A judge ruled today that prosecutors produced sufficient evidence at a six-day-long preliminary hearing to have career criminal Randy Alana stand trial on a charge that he murdered federal public defender investigator Sandra Coke in August. According to evidence presented at the hearing, Alana, 56, who has 17 prior felony convictions, including for manslaughter, and Coke, 50, knew each other for about 20 years and had a 15-year-old daughter together. Alameda County Superior Court Judge Thomas Reardon said the fact that Alana had Coke’s phone, credit card and car after she was reported missing from her Oakland home on Aug. 4 and cellphone records placed him in the vicinity of where her body was found at a park in Vacaville five days later convinced him that Alana appears to be the person who killed her.
In making his ruling, Reardon rejected the argument of Alana’s lawyer, David Bryden, who said Alana shouldn’t stand trial on any charges because he believes the prosecution’s case is only based on “conjecture and speculation.” Bryden said no one saw Alana with Coke after she disappeared, there’s no direct evidence linking him to her death and no evidence “that this crime was committed by him.” Bryden said prosecutor Colleen McMahon failed to provide evidence answering several key questions in the case, such as, “Where does he (Alana) kill her (Coke) and how does he transport her in a way that no one can see her.” The defense attorney told Reardon, “You just don’t have enough to force my client to face the murder charge.” Bryden also said Alana shouldn’t stand trial on a charge that he unlawfully took Coke’s vehicle and two counts of grand theft for allegedly using her debit card because she had been providing financial assistance to him after he was released from prison in 2012.
Reardon said that although the exact location where Coke was killed hasn’t been shown, the circumstantial evidence in the case shows “it’s clear it was in Oakland” sometime between 8:30 p.m. and midnight on Aug. 4. The judge said “it’s an interesting legal issue” if Alana can be prosecuted for allegedly taking her car and using her debit card after she was dead but he still ordered that Alana stand trial on those charges, saying that the issue should be addressed at a trial, not at a preliminary hearing, where the standard of proof is lower. The question is whether someone can be “a victim of crimes posthumously,” Reardon said. Oakland police Officer Steven Bang, the last witness in the preliminary hearing, testified today that the 15-year-old daughter of Coke and Alana reported Coke missing at 10:34 p.m. on Aug. 4 after a woman had called the daughter to report that she had found Coke’s work cellphone at 62nd Street and Market Street in North Oakland. According to a probable cause statement Bang filed when Alana was charged, that location is consistent with the direction Coke’s car was traveling that night and Alana’s GPS tracking data.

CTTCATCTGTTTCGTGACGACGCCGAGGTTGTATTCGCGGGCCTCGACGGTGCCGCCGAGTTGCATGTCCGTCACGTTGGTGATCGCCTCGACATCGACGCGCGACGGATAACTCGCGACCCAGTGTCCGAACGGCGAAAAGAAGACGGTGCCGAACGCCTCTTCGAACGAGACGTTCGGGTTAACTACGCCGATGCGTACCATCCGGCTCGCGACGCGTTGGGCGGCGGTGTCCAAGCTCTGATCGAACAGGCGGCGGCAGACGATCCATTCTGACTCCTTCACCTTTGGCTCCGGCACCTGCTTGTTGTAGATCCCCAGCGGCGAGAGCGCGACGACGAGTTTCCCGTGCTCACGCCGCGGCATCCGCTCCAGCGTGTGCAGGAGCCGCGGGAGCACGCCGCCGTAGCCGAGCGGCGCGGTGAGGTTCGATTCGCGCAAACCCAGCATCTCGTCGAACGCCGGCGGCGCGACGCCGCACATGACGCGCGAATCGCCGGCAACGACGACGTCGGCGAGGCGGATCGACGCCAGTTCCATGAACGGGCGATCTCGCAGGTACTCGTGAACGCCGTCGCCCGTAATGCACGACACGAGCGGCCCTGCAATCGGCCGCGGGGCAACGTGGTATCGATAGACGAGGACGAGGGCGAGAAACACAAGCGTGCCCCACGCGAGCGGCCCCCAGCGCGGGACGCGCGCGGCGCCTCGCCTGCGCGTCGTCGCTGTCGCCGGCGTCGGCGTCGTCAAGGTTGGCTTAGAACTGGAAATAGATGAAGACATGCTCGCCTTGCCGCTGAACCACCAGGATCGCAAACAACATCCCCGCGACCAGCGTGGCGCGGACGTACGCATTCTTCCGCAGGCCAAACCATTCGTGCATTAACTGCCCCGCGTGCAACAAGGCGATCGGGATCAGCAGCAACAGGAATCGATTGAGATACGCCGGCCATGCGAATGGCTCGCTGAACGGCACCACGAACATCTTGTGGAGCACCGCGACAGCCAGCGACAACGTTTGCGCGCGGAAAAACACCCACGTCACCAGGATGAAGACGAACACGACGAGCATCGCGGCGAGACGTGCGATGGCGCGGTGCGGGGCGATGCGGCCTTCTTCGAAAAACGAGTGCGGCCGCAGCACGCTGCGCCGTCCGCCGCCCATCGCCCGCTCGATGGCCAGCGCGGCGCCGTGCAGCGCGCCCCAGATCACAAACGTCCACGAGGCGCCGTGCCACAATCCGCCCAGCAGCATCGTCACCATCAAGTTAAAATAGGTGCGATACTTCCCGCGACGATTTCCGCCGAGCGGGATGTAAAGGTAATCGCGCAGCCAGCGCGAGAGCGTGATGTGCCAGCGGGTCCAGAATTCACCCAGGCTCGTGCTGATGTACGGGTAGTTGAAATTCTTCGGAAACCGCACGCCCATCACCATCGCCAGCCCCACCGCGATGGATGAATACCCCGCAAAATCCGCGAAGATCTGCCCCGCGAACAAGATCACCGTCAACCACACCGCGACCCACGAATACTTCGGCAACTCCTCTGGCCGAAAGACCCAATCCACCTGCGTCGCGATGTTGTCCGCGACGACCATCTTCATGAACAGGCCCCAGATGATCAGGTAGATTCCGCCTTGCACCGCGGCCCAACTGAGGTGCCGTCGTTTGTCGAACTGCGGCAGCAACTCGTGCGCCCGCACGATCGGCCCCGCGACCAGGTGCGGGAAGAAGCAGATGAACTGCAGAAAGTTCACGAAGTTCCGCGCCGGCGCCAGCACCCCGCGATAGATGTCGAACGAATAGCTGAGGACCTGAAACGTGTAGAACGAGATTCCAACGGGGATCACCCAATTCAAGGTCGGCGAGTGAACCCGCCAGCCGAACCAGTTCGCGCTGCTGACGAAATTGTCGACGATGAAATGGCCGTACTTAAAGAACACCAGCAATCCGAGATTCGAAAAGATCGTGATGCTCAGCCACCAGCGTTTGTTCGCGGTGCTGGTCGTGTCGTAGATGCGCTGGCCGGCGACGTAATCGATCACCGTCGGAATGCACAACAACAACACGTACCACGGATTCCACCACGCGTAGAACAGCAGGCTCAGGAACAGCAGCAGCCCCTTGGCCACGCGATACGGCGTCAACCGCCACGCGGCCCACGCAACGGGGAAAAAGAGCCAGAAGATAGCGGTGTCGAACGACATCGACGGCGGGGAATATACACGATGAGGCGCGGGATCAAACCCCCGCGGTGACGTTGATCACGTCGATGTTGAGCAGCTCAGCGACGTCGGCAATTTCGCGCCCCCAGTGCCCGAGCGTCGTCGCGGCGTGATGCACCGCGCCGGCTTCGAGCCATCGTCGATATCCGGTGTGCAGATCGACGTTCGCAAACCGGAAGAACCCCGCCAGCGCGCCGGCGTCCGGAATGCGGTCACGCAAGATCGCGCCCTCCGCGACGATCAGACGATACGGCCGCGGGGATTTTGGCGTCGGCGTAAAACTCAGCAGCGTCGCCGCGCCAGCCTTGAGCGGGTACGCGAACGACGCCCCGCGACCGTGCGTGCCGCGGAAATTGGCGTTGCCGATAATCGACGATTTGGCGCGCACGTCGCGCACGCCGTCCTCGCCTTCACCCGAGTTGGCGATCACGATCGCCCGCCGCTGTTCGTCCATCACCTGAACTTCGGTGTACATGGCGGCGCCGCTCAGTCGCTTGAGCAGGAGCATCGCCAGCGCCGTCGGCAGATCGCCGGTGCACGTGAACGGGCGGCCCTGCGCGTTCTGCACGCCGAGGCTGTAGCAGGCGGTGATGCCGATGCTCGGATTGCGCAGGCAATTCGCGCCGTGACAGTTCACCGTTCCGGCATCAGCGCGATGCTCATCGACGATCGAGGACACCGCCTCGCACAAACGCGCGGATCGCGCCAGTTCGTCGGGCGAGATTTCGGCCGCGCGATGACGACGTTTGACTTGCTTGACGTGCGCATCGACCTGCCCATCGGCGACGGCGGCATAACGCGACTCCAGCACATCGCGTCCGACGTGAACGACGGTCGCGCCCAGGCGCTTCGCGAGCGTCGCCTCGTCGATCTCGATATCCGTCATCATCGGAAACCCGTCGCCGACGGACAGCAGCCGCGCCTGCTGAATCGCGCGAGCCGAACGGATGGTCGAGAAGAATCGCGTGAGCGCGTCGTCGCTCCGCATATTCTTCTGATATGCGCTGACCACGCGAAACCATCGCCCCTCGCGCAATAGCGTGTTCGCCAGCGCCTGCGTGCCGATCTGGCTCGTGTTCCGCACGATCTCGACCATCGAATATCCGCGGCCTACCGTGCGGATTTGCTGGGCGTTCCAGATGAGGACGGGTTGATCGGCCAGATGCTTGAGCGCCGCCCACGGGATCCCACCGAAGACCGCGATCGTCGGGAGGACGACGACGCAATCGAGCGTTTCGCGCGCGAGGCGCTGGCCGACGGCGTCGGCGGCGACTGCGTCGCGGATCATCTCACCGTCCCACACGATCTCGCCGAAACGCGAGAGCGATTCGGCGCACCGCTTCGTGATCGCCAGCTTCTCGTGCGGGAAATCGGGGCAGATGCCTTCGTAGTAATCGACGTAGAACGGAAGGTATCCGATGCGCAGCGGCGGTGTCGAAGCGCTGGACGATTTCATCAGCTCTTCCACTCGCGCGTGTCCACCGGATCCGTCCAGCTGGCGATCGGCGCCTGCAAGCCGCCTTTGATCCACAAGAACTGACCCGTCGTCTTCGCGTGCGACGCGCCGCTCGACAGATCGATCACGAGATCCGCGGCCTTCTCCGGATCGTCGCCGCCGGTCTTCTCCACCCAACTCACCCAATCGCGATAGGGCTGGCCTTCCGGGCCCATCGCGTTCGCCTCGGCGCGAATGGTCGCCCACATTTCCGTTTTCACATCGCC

Bang testified that the daughter told him that Coke had left their home at 639 Aileen St. in Oakland at about 8:30 p.m. on Aug. 4 and then called her daughter about five minutes later to report that she was with Alana and they were looking for Coke’s missing dog. Alana was arrested at the Pittsburg/Bay Point BART station on Aug. 6 for allegedly violating his parole for prior convictions by having numerous contacts with Coke even though he had been ordered to stay away from her. Authorities also alleged that Alana had removed his GPS monitoring device, had absconded from parole and had resisted arrest when he was detained. However, prosecutors didn’t develop enough evidence to charge Alana with murdering Coke and taking her car and using her debit card until Oct. 17. An autopsy conducted by the Alameda County coroner’s bureau found that Coke died of asphyxia and compression of the neck. In addition to manslaughter, Alana’s prior convictions include kidnapping, assault with a deadly weapon, robbery, rape and forced oral copulation. His manslaughter conviction stems from the stabbing death of his fellow inmate and reputed gang colleague Al Ingram, 40, at an Alameda County jail in June 1984. Alana is scheduled to return to court on Nov. 26 to have a trial date set.
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